See all the latest stories: Chiswick Calendar News & Features

Support The Chiswick Calendar

The Chiswick Calendar CIC is a community resource. Please support us by buying us the equivalent of a monthly cup of coffee (or more, if you insist). Click here to support us.

We publish a weekly newsletter and update the website with local news and information daily. We are editorially independent.

To subscribe to the weekly newsletter, go here.

Sports provision available for neurodiverse children

Image above: On the Ball team activities

Chiswick families encouraged to join

A sporting programme tailored exclusively for neurodiverse children is looking for new members.

The initiative, ‘On the Ball’, is being delivered by Brentford FC Community Sports Trust in partnership with Action-attainment, a SW London Community Interest Company which aims to help young people with speech, language, communication and sensory needs to achieve and have active lives.

While ‘On the Ball’ takes place at Palewell Common in East Sheen, Mortlake, Chiswick families are eligible and organisers are actively recruiting families from the area. No such similar scheme exists in Chiswick, making ‘On the Ball’ the closest available to local families.

On the Ball will lead into ‘Fun in the Sun’, the summer version of the programme, as well as holiday activities in small peer groups learning skills for tennis, golf and water-sports. A number of introductory parent workshops are available, both in person and online, for those interested in the scheme.

The organisers told The Chiswick Calendar:

“Many families who join On the Ball become regular, weekly attenders of our football groups run in East Sheen, at Palewell Common and Richmond Park Academy. Families then explore other sports through our holiday programme Fun in the Sun.

“On the Ball can help with understanding: strategies to build concentration, communication / listening difficulties – with examples of language modelling, supporting children’s development in sport and school through parent/professional partnership, finding a peer group and support network for children and families’.

Images above: promotional imagery for On the Ball

‘Part of a community’, parents and children praise scheme

Parents and children who went to last year’s events have praised the scheme, with children describing it as a “kind”, “friendly” and “inclusive” environment.

One child said:

“At first I was scared. Now I want to go to On the Ball again. I’m going to score a goal next week.”

A parent said:

“My son has been coming to On the Ball for five years. He is now in mainstream sport at school, but still enjoys meeting his On the Ball friends at the weekend.  My husband has met other dads and our family feels part of a community, when we used to feel isolated”

Another said:

“I used to be frightened for my son and myself. Being part of On the Ball has developed my son’s confidence – and mine.”

Read more stories on The Chiswick Calendar

See also: ‘On the Ball’ help for autistic children now available to children in the borough of Hounslow

See also: Things the football training manual never taught you… how to proceed when your centre forward disappears up a tree and won’t come down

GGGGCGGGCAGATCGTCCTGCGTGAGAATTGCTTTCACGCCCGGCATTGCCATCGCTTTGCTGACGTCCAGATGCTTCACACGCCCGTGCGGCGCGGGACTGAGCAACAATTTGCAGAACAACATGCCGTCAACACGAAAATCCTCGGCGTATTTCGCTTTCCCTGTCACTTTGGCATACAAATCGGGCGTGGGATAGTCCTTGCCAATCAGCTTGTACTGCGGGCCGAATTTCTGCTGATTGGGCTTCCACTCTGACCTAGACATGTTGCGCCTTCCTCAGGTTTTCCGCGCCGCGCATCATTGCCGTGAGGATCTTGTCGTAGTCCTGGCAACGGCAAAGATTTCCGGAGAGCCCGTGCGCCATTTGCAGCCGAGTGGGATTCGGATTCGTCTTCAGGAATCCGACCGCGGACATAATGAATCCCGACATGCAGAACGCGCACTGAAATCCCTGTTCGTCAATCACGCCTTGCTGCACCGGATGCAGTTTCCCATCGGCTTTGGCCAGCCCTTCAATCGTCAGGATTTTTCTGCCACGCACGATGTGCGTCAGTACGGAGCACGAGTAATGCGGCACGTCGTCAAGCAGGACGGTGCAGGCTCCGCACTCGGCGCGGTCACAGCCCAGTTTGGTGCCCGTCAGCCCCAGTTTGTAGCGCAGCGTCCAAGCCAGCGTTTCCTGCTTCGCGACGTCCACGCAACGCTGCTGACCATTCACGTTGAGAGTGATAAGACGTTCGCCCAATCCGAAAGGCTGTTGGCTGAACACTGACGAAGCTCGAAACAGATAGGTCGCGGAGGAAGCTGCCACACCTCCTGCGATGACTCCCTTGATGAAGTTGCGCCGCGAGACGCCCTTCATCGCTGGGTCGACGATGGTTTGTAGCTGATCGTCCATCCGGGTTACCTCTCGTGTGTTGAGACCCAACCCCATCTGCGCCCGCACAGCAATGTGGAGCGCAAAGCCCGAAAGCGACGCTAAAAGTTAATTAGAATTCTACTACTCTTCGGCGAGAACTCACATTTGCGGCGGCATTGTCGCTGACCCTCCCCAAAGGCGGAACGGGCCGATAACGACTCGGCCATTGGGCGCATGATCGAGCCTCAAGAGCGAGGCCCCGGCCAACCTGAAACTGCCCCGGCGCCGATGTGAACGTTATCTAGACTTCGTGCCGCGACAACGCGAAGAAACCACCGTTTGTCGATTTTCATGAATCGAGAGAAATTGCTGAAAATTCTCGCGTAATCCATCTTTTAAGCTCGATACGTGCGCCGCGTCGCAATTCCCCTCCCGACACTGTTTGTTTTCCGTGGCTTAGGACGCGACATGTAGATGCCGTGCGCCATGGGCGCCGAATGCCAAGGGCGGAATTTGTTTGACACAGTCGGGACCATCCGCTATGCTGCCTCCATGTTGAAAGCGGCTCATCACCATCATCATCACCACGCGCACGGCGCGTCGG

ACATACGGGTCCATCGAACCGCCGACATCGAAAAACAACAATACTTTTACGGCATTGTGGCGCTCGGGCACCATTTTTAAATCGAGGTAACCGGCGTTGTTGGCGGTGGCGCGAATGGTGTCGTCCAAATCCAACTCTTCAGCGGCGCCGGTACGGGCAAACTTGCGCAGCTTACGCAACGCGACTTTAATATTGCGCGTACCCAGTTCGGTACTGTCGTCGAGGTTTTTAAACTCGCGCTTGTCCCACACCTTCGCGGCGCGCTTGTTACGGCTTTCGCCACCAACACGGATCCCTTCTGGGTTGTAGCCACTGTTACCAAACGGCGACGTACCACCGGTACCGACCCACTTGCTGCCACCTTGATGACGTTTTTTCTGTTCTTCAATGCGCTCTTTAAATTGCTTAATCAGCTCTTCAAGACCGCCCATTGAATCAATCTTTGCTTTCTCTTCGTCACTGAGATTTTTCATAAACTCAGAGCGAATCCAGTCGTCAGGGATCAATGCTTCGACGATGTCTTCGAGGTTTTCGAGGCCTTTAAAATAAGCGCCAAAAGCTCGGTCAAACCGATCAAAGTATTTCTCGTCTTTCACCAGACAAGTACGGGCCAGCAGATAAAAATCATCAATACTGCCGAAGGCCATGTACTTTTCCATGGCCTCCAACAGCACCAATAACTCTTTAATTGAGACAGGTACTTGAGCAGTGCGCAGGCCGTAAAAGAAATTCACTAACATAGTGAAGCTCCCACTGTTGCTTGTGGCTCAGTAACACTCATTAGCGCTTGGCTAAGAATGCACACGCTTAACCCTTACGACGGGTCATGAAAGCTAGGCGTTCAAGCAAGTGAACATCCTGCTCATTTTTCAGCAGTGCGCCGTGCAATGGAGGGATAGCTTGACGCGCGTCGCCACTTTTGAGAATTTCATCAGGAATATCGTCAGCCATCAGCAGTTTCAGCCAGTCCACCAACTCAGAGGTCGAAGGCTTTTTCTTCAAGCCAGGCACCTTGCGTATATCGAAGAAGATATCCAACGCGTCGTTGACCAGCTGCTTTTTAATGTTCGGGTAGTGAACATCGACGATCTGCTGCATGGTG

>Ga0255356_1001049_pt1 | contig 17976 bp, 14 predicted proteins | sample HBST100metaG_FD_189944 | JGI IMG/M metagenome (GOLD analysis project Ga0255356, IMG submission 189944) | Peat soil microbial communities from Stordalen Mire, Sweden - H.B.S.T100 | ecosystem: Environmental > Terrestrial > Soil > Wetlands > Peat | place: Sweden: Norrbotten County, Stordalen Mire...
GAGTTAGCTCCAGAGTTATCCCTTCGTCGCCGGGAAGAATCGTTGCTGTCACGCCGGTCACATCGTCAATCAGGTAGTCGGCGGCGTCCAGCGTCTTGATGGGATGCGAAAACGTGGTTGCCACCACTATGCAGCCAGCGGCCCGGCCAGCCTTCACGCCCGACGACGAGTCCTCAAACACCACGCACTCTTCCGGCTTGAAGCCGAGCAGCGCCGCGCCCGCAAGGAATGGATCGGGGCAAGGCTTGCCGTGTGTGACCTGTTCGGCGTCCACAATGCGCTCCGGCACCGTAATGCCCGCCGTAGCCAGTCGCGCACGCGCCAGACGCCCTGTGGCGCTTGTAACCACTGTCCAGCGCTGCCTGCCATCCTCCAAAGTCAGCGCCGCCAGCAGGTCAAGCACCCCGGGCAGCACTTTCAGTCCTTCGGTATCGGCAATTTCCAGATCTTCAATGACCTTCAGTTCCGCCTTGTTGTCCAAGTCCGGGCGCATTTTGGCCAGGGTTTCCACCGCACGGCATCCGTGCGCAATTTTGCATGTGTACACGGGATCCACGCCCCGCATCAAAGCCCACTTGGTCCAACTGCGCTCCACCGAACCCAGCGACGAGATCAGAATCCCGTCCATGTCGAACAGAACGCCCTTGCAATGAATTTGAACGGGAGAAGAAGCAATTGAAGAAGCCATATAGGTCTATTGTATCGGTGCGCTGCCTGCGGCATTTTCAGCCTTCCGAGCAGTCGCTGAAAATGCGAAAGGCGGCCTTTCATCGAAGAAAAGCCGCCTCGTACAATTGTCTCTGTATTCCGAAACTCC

See all the latest stories: Chiswick Calendar News & Features

Support The Chiswick Calendar

The Chiswick Calendar CIC is a community resource. Please support us by buying us the equivalent of a monthly cup of coffee (or more, if you insist). Click here to support us.

We publish a weekly newsletter and update the website with local news and information daily. We are editorially independent.

To subscribe to the weekly newsletter, go here.

Crick Crack Club story telling at Gunnersbury Park Museum this half term

Image above: Nell Phoenix; Crick Crack Club

AAAARGH Giants!

The Crick Crak Club, the UK’s ‘oldest and boldest’ storytelling programmers and producers, based in Ealing, have a programme of storytelling events at Gunnersbury Park Museum for half term week.

They produce ‘wild, weird and wonderful’ live storytelling events that draw audiences from all walks of life to watch and listen to tales from the magical world of international fairytale, folktale, myth and epic.

The names of the shows alone would make you want to go, but knowing they have more than 30 years experience at putting together shows, for adults as well as children, this ‘celebration of stories’ is a must for anyone with children at a loose end. Suitable for ages 6 +

When a hero or heroine sets off on a quest to take on a giant, they need helpers to overcome the difficulties along the way, Nell told The Chsiwick Calendar. She has performed her stories all round the world – from the Blackpool Grand to the Sydney Opera House; all over the UK, Ireland, Eastern and Western Europe, Australia and in all sorts of spaces and places in-between.

Images above: Crick Crack Club tales

Thursday 16 February 
AAAARGH Giants! Nix Nought Nothing, by Nell Phoenix

In an almighty mix-up, a prince is given to a giant as his servant, but when the prince and the giant’s daughter decide to flee, everything unravels into wild tale of wonder. Nell Phoenix tells a romping story of magic and mayhem, impossible tasks, wild chases, and a galumphing giant partial to prince-panini!

Friday 17 February
Hail Fearless Friend, by Nell Phoenix

Nell tells an awesome tale of wonder about fierce, dancing fairies and stomping, swivel-eyed ogres. But fear not, here come the young, the bold and the good, armed only with sandwiches and a handful of nuts, who will try to trick them to save their BFFs.